There are two models on opposite ends of the spectrum.
- The NAM4 model thinks it’ll be raining by 10 AM.
Our NWS believes this is too wet, and we agree.
- The second model is the GFS. It has very little/no rain in the morning.
Our NWS believes this is a little too dry.
Considering both models, our NWS is going with 20% to 30% chance of rain in the morning. That’s to account for the possibility the NAM4 is correct.
But, we think we will stay dry. In addition to what our NWS thinks, there’s the High Resolution Rapid Refresh (HRRR) model, which, through 9 AM, still doesn’t have that warm front shoving rain into Tennessee:
So, we think will be good in the morning, but know you’re taking a small risk if you’re planning outdoor AM festivities.
So When’s It Going to Rain?
Again, this depends on the model you prefer. The NAM4 has rain ongoing early afternoon, but the big global models (GFS, Euro) do not.
It looks like an off/on rain event in the afternoon, mostly “off” rather than “on.” Rain chances increase the later in the day you go.
We will be waiting for the arrival of a cold front, swinging in from the west. Rain and storms should form out ahead of it, but that may not show up until late:
The GFS model swings this line in at the exact same time. It’s rare these two models agree on this. Even the Euro is on board with this timing, although it puts “the line” further NW of us.
So, really, we may not see all that much rain before dark Sunday night.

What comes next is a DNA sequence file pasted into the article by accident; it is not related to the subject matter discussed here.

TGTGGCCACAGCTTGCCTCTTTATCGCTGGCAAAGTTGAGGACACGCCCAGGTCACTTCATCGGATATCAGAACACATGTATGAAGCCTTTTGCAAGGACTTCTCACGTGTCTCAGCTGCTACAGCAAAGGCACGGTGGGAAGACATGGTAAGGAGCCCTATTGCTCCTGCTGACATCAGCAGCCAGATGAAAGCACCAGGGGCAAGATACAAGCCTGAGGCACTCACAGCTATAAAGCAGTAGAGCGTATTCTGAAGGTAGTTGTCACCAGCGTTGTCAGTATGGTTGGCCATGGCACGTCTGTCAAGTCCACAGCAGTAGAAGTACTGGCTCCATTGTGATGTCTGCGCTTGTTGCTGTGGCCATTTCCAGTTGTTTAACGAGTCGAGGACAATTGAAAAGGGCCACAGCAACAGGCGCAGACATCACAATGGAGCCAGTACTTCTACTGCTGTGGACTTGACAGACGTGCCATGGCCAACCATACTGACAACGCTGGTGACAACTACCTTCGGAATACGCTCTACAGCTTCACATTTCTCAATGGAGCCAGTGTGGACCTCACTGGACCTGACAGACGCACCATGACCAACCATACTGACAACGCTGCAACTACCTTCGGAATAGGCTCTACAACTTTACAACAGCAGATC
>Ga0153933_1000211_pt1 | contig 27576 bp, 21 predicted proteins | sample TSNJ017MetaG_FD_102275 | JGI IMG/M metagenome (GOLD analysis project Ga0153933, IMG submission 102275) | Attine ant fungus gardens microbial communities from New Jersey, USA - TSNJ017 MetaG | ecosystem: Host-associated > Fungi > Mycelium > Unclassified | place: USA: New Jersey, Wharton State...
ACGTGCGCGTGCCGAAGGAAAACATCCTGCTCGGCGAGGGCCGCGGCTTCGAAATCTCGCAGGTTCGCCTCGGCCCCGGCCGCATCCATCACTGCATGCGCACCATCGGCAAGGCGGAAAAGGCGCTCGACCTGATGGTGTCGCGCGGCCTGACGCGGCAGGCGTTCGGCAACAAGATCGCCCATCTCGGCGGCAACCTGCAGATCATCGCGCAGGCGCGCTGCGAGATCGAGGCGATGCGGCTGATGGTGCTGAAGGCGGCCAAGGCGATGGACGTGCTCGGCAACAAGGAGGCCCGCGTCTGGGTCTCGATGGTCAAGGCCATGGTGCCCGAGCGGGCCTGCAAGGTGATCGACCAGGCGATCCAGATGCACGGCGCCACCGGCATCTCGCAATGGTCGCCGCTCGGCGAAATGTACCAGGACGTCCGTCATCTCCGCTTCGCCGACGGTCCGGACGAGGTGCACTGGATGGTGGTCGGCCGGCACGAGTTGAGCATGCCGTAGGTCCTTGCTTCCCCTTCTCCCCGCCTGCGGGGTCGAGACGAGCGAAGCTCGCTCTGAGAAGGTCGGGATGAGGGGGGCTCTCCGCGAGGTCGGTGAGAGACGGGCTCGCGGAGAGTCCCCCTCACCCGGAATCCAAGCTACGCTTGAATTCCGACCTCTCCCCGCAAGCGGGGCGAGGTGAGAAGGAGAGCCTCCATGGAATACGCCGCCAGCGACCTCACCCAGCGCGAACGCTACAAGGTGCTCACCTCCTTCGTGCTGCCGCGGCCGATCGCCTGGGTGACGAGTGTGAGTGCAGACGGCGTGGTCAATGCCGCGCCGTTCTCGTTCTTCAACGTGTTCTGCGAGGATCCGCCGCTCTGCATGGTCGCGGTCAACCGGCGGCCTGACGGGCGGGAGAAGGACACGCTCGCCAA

Will There Be Strong Storms?
If it happens, it’ll have to be in the afternoon, before sundown.
This morning, the Storm Prediction Center outlooked us for a low-end severe weather threat. At lunchtime, they backed off that, reduced the threat here, and shifted the higher risk of storms to our NW. Currently, we are in a “Marginal” category — a “1” on a scale of 0 (yawn) to 5 (the end is nigh).
Several things must come together at the same time to get severe weather. Two main severe weather ingredients — shear and instability — are expected to arrive tomorrow, but at different times. Although this “event” may turn out to be a dud the way Thursday’s event did, it won’t be a dud for the same reason. We lacked CAPE Thursday, but all models tomorrow think we’ll have plenty of that. The key tomorrow will be timing – lining up all the ingredients at the same time.
Further reducing our storm concern is that wind shear at the lowest levels will be weak, and the “forcing” (the thing that kicks it all off = the cold front) also looks weak.
All that to say this: we are unimpressed by this severe weather setup. However, it’ll have to be closely watched. If shear and instability synchronize before sundown, we may see damaging winds and maybe some hail. Do not ignore the weather tomorrow.
- We have good reason to think we’ll be dry in the morning, but confidence on that is not great.
- Off and on showers and storms possible in the afternoon. These have a conditional, small, but real, severe potential.
- The severe threat diminishes after sunset, but we should see some rain as the cold front pushes through after dark.
We will be live-tweeting this event all day Sunday at @NashSevereWx.
Rest of the Week
Periods of showers and thunderstorms are expected Wednesday night through Friday, with as much as 2″ falling. We hope to dry out in time for the weekend.
This website supplements @NashSevereWx on Twitter, which you can find here.
Categories: Forecast Blogs